Although it had come out 6 months to a year before I started college, I got Mike + the Mechanics’ cassette Mike + The Mechanics my freshman year at Penn, and this was also on heavy rotation in my boombox. The song All I Need Is a Miracle, unlike U2’s hits, doesn’t really hold up for me today.
Around the same time I listened to Mike + the Mechanics, I got the album Play Deep by The Outfield, another heavy-rotation cassette that was a transient fave. Can’t really remember now which song I liked the best, but it may have been “Say It Isn’t So.” Geez, this album kinda sucked, now that I listen to some of these songs again.
Late College Faves
I continued liking New Wave and alternative music later in college, but I also got more into R&B, dance music, rock, and pop. Some of my favorite artists and bands in the late ’80s to early 1990 were fairly musically respectable, such as David Bowie, Sting, Janet Jackson, Prince, the B-52’s, Tracy Chapman, and U2. Others now make me cringe (e.g., Milli Vanilli). I also got into the Grateful Dead and The Sugarcubes, two bands I learned about from one of my close friends. A few favorite songs from this era were “Desire” by U2 (1988), “Nasty” and “Control” by Janet Jackson, “Love Shack” by the B-52’s, “Fast Car” by Tracy Chapman, and “Tomorrow People” by Ziggy Marley & The Melody Makers. “Birthday” may or may not have been one of my favorite Sugarcubes songs, but I do enjoy the video. Sadly, I did indeed have Milli Vanilli’s album Girl You Know It’s True and was a big fan of both their music and their model-handsome looks (they were models and dancers, not singers, after all). It wasn’t just me: M.V. was extremely popular until the whole lip-syncing scandal occurred.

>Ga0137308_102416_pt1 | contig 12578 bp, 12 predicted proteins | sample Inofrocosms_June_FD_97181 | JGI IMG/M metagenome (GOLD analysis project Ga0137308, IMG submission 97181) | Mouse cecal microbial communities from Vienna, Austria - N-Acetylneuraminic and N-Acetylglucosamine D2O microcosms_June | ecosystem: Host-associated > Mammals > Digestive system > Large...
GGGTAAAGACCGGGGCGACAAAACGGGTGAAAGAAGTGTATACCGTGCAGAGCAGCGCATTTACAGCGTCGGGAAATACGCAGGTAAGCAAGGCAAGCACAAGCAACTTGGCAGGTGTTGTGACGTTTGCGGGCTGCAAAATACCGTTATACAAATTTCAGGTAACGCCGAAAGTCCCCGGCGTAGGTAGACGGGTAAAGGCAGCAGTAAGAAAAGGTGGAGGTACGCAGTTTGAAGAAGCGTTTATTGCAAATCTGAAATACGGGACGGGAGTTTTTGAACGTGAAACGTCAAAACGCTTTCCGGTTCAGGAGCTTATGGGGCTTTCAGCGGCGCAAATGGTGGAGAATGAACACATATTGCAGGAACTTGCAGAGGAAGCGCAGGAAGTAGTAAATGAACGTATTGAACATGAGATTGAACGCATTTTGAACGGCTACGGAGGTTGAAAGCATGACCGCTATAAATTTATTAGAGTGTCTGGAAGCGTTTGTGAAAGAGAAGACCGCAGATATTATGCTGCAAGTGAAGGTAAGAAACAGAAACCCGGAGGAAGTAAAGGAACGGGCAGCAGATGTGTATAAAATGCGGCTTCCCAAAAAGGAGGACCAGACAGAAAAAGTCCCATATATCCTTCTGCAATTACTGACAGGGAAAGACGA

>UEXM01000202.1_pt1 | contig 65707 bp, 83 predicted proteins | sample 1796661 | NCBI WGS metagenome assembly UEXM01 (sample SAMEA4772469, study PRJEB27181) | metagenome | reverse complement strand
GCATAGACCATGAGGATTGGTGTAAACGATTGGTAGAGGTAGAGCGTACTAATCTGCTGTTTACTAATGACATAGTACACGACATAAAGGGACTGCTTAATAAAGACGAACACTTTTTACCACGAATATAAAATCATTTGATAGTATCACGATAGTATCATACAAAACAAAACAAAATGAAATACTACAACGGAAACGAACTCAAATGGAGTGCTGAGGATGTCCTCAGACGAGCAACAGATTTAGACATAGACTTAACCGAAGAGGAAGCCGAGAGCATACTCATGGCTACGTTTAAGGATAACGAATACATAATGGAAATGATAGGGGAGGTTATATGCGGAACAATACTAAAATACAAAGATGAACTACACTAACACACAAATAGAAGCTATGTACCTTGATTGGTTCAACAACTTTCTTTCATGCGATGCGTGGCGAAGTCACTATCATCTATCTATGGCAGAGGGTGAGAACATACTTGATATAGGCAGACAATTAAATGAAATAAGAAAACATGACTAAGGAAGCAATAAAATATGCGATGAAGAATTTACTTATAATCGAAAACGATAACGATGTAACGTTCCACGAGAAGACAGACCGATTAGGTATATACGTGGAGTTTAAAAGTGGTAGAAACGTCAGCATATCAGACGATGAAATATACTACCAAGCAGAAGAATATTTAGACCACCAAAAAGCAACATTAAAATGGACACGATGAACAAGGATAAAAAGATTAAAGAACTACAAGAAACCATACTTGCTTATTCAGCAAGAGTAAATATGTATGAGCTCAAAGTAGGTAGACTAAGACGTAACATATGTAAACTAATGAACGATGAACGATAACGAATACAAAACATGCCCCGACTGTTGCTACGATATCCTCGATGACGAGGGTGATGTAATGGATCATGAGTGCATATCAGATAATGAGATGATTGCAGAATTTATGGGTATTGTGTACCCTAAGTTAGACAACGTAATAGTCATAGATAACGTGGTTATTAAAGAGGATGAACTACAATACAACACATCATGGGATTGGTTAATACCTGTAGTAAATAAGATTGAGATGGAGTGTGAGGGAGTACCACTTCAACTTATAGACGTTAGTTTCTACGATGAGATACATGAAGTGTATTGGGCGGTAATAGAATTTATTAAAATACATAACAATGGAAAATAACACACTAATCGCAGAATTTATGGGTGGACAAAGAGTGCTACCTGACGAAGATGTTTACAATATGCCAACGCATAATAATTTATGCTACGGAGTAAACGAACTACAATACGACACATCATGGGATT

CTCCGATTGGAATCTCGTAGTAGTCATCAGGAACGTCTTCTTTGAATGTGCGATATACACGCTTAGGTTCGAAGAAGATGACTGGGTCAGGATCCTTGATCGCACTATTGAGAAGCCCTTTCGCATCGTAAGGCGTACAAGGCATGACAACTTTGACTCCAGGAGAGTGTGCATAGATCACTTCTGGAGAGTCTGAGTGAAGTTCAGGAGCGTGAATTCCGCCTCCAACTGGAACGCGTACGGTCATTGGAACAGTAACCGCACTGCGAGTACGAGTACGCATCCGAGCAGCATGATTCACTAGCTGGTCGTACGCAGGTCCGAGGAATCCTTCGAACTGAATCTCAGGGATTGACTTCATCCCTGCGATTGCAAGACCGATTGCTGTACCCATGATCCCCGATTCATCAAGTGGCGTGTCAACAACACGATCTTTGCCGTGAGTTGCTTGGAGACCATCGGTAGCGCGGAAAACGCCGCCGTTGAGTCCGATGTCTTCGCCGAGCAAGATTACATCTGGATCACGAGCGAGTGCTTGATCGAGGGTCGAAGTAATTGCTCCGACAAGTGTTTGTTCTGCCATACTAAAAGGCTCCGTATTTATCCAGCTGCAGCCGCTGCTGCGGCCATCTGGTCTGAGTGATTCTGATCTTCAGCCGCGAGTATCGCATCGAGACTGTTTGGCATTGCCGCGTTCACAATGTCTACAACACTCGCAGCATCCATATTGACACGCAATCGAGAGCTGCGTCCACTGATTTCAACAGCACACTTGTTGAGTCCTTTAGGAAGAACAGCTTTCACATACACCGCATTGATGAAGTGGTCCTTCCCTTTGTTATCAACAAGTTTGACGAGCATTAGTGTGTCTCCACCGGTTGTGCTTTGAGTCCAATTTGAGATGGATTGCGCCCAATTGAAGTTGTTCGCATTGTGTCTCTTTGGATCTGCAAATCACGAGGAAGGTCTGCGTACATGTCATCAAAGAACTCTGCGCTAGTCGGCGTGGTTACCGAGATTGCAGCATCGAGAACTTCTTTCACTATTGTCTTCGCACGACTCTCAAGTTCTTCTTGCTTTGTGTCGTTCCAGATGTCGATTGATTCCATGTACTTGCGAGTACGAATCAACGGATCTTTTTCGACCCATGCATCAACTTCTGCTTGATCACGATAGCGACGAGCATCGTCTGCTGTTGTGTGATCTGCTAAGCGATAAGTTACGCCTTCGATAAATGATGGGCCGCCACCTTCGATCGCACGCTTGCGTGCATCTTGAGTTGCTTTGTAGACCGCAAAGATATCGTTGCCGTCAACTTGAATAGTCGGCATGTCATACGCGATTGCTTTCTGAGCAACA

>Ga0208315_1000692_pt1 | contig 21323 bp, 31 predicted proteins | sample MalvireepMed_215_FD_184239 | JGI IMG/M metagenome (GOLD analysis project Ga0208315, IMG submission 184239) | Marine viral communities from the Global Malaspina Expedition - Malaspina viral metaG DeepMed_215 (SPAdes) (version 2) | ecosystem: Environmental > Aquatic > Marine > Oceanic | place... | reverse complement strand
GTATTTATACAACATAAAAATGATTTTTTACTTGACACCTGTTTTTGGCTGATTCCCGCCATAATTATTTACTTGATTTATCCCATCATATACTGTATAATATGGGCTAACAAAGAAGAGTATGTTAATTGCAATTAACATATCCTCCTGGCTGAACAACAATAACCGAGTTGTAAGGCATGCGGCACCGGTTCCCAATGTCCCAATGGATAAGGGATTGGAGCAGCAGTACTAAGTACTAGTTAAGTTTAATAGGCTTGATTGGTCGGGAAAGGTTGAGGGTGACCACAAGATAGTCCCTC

Throughout college, I continued to like dancing and dance music. Neneh Cherry’s “Buffalo Stance,” Technotronic’s “Pump Up the Jam,” De La Soul’s “Me Myself and I,” Madonna’s “Vogue,” and Prince’s “Alphabet Street” were some fave dance grooves.
College was also a time I started to be able to see more live bands. Living in a major city for the first time, I got to go to concerts around Philadelphia (at venues such as The Spectrum, JFK Stadium, The Mann Music Center, and The Chestnut Cabaret), as well as a few on campus. Favorite live shows from that era included U2, Big Audio Dynamite, New Order (despite their afore-mentioned bad attitude), Sting, Ziggy Marley, David Bowie, The Cure, and Depeche Mode.
I could go on, but that’s enough for today! You all may be tired of these “Soundtrack” posts, but, like an amateur guitar soloist, I enjoy this navel-gazing and metaphoric noodling, so I may continue with a post-college music post (or two). Stay tuned.